The Daily published an opinion piece by Elizabeth Eaves today titled The Truth Across the Border. I am always happy to read a balanced piece about México. I hope you’ll enjoy hearing her perspective.
I love México… but I especially love Mazatlán. Over the years we have had hundreds of special and memorable nights. Free performances of every kind. Moderately priced opera and symphony tickets in a renovated theater. Nights where the air is warm, the people stroll the plazas, and the music has a beat that makes everyone tap their foot or get up and dance.
Last Friday was another one of those nights, I hope you’ll enjoy it, too. Here’s my blog post Flamenco in Mazatlán.
I have lived in México for four years now, and have written two blog posts that might be helpful to others considering making México their home.
Not everyone is suited to life away from their home country, and the decisionmaking process involves a lot of honest thinking about your needs and wants.
The first, How to Be a Successful Expat, was very popular and I received a lot of positive feedback (and ideas for a follow-up post!)
The second was written after an American expat here in México insulted our decision to live at the beach, as he considered his choice of location in the mountains “right.” That one I called We’re all Looking at the Same Moon, but could just have easily been called More on Being a Successful Expat.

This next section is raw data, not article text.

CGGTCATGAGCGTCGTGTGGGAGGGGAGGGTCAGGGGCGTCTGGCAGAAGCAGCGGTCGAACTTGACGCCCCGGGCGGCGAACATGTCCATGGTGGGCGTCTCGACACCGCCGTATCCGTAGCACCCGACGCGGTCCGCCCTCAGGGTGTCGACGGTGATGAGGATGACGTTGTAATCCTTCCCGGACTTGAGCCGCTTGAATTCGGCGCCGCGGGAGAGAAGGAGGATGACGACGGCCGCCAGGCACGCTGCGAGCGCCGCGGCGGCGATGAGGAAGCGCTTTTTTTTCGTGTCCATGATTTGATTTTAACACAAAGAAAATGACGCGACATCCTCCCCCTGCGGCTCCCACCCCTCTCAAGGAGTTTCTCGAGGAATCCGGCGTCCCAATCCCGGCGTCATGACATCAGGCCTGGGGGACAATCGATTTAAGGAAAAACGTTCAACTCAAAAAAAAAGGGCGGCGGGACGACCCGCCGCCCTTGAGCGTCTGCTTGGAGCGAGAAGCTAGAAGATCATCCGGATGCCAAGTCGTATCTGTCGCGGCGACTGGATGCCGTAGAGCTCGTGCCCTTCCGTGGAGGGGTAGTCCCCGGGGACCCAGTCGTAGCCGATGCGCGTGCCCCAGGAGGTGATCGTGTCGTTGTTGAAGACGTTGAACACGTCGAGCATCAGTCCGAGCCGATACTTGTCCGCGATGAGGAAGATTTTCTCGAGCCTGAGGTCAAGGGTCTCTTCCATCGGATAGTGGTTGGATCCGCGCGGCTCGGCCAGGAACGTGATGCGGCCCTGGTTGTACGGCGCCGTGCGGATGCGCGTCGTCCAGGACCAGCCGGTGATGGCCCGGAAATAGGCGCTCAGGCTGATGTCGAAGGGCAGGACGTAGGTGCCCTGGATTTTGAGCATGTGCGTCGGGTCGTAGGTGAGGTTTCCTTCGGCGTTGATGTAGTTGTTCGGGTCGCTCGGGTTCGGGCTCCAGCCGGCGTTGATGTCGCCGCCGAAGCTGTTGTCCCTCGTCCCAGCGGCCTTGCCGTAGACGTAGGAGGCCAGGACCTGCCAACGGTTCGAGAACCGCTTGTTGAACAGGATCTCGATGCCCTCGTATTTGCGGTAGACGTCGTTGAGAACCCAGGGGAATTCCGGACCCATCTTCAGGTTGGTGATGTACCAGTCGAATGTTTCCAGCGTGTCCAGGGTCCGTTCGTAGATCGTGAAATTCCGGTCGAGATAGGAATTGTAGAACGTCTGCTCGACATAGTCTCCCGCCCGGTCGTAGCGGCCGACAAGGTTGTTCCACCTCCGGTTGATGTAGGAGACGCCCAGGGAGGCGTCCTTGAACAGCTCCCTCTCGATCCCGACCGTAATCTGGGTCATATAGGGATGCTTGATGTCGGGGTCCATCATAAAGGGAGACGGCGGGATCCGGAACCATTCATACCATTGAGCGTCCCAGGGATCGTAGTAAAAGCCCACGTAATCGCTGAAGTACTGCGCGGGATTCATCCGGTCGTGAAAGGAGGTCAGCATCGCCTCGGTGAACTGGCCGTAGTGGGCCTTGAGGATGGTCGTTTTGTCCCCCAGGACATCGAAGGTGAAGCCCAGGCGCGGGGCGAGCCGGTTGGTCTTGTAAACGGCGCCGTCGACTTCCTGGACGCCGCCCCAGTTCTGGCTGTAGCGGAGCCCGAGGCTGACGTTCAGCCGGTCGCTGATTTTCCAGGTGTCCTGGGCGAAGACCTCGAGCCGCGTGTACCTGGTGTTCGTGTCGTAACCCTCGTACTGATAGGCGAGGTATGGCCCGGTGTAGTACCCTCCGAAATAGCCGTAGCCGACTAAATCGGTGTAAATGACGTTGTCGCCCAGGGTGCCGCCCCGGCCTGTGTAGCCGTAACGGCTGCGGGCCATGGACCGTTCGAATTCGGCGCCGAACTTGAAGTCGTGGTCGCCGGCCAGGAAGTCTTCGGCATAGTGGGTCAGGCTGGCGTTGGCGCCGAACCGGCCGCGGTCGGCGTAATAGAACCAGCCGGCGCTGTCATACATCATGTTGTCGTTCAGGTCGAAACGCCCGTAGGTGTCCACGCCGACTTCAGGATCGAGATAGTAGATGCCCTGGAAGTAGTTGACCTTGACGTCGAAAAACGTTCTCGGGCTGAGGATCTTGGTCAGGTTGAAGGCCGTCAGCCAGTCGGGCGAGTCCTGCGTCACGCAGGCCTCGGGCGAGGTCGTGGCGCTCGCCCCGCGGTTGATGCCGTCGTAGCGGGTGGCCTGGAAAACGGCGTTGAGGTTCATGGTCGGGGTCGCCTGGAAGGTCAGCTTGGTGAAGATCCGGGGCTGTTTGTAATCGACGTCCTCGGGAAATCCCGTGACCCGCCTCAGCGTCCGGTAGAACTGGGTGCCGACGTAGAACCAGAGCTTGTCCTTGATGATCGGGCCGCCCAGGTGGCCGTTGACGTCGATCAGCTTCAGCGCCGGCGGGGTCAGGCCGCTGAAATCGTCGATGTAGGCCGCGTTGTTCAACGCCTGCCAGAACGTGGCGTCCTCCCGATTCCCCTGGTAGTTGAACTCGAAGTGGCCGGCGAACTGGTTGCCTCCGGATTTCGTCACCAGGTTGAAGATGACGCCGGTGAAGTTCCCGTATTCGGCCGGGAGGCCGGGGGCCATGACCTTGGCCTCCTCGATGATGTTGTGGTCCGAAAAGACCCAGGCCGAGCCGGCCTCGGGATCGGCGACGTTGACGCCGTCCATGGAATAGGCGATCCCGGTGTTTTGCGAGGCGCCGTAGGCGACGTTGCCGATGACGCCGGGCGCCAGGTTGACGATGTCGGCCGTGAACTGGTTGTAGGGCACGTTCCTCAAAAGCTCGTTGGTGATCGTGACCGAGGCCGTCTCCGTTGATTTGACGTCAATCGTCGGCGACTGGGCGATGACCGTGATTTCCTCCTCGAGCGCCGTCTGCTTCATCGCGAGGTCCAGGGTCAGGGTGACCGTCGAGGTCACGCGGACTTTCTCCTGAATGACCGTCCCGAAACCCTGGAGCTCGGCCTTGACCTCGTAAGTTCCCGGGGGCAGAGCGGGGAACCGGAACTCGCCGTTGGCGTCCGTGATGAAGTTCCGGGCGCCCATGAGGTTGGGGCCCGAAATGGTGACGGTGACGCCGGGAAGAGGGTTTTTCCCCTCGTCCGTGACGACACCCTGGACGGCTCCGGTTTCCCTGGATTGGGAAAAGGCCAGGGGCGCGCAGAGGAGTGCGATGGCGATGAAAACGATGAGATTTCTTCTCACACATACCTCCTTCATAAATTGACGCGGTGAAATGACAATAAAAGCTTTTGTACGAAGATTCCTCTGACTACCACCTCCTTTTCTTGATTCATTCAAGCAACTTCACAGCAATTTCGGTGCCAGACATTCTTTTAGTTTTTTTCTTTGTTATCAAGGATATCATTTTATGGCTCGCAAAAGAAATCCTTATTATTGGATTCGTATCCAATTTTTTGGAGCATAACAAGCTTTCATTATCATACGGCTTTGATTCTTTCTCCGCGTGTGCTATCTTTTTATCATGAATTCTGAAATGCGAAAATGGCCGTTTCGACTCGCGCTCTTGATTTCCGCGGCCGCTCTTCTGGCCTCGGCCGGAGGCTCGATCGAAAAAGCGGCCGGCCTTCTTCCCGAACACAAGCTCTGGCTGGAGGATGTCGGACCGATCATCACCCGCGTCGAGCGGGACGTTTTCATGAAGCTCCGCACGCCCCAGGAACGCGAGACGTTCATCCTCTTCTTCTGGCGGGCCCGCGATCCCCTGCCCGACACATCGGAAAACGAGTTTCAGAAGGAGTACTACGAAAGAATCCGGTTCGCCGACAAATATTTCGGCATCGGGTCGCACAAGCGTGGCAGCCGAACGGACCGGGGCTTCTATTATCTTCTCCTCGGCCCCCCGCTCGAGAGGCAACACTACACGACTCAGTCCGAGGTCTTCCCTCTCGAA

I hope you find them both helpful.
We’ve just discovered the blog The Changelog as the family recently visited México for the first time. If you’ve been wondering about whether a trip to México is right for your family, you’ll enjoy these posts:
There may be more posts to come after Part 3, but even the three posts above will give you a great feeling for enjoying México with your family.
The author has advised me that there WILL be a couple more posts, and that all of them will be grouped together here.
Headlines of the drug war project a narrow view of life in México. Reframing Mexico shifts the focus and takes aim at stories that reveal the complexities of life in one of the world’s most dynamic cities.
A multimedia team from UNC-Chapel Hill collaborated with students from Monterrey Tec University to create an online documentary project that explores the untold stories of a country known for its dangerous reputation.
Take a new perspective on a fascinating culture.
Come along with Dianne and Greg as they hike up to Mazatlán’s lighthouse. At 160 meters above sea level, the El Faro de Mazatlán is said to be the highest naturally occurring lighthouse in the world. While they doubt that this is true, they do know that a hike up El Faro hill is WELL worth it. In every season of the year it is gorgeous!